How to Have a Safe Thanksgiving: Here's What You Need to Know

Yes, there’s a limit to how long your Thanksgiving dinner can stay on the table.

We want to make sure everyone has a happy, healthy, and safe Thanksgiving, so we're sharing several crucial food safety tips. The pointers cover everything from knowing when your turkey is fully cooked to how long your Thanksgiving feast should be left out on the dinner table. For most people, this information will serve as a refresher, but the intel is also very helpful for anyone planning to host Thanksgiving for the first time.

Thanksgiving Food Safety Tips

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Keep everything clean.

If there's one thing you keep in mind as you host Thanksgiving, it's to keep everything—including your hands, utensils, and prep area—as clean as possible. This will help ensure that your food stays safe and doesn't get contaminated. "Keep bacteria out of your kitchen by washing your hands before, during, and after you handle raw food," the USDA states. "Make sure food preparation surfaces and utensils are clean."

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Separate your ingredients.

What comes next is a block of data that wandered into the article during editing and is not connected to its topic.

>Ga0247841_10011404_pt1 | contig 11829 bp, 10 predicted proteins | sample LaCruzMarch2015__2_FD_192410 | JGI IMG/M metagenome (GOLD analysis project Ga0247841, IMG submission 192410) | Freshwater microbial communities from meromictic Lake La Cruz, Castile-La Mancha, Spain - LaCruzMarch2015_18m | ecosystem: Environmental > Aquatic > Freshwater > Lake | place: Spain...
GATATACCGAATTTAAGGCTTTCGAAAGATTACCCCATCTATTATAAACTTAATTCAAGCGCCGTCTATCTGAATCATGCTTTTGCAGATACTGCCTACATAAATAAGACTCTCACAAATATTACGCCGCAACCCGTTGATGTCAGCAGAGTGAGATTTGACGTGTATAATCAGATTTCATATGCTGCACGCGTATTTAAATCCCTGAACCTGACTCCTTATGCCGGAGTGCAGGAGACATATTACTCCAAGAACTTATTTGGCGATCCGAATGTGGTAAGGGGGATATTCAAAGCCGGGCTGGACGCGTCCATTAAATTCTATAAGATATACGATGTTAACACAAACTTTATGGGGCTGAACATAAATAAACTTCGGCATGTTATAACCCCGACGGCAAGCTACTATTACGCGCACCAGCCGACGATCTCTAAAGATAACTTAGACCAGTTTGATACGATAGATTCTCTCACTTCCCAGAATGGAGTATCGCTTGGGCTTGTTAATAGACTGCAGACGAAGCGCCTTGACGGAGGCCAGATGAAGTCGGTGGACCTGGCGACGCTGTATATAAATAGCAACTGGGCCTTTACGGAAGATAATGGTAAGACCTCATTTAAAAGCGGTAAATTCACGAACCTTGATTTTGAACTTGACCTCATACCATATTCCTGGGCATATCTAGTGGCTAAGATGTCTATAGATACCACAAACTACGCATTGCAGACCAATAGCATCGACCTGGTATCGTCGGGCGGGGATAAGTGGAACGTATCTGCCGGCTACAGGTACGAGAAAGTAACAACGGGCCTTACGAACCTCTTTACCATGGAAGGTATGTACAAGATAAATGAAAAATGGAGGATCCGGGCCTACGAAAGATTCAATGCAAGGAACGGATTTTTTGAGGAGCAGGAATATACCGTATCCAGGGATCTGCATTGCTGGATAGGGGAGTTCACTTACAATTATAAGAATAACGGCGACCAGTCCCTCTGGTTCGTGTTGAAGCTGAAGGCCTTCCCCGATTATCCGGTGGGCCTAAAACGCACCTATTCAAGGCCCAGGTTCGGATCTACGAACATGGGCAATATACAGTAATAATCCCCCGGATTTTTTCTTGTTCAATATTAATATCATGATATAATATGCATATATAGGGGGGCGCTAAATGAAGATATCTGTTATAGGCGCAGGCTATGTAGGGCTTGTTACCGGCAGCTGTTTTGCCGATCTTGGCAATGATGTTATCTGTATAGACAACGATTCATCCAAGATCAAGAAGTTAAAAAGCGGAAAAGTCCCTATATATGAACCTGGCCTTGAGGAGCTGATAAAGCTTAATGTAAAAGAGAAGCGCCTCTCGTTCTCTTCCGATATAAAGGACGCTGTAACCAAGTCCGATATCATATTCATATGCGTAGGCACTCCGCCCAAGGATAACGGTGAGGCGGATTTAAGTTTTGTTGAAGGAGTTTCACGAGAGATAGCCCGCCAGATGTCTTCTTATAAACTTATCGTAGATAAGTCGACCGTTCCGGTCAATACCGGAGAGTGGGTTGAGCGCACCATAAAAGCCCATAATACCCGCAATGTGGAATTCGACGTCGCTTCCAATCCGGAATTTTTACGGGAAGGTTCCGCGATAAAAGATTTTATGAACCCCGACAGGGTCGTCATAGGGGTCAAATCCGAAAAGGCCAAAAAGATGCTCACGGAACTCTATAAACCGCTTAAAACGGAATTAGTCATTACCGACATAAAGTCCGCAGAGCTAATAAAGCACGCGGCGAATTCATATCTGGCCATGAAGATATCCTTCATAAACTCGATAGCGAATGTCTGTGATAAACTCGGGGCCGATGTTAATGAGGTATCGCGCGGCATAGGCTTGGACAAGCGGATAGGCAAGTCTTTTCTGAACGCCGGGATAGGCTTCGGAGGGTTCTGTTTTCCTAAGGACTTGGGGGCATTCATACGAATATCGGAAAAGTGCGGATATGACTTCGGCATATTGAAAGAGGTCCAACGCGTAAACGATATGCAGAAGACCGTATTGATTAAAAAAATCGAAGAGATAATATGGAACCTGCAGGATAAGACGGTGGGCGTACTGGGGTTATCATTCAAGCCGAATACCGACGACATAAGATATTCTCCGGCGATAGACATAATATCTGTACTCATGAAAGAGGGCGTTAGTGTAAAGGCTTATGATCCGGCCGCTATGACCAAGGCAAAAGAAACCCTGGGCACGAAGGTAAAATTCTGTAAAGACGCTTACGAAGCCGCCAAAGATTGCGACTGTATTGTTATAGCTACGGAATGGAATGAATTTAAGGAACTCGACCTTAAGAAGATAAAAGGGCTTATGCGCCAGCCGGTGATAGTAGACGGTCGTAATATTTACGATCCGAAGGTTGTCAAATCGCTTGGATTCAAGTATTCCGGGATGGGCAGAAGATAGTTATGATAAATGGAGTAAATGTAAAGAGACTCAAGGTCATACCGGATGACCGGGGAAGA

Yes, the turkey, stuffing, cranberry sauce, and green bean casserole will all end up in your stomach by the end of the night, but as you're preparing each dish, it's crucial that the ingredients remain separate. This step is especially important with regards to raw meat and poultry because raw meat can contaminate produce (and other items) with harmful bacteria. In other words, if you're using a cutting board to cut raw turkey or other meat, make sure you use a different cutting board to prep your green beans and potatoes.

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Make sure your turkey is fully cooked.

Turkey is a tricky bird to cook, especially if you're doing it for the first time or preparing a bird that's larger than what you're used to. To ensure your turkey is properly thawed and fully cooked, the USDA suggests enlisting a meat thermometer to take your turkey's temperature. "The recommended internal temperature must reach 165 F in three places: the thickest part of the breast, the innermost part of the thigh, and the innermost part of the wing," the USDA notes.

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Don't linger at the dinner table.

Your Thanksgiving feast should be on the dinner table for no longer than two hours "before it becomes unsafe, and bacteria starts to multiply." To avoid unnecessarily tossing any potential Turkey Day leftovers, the USDA recommends you only "put out just enough food for your guests and place the rest in your fridge in shallow containers."

For questions or additional turkey tips, Americans can contact the USDA Meat and Poultry Hotline at 1-888-MPHotline (1-888-674-6854) or email to reach a food safety expert.

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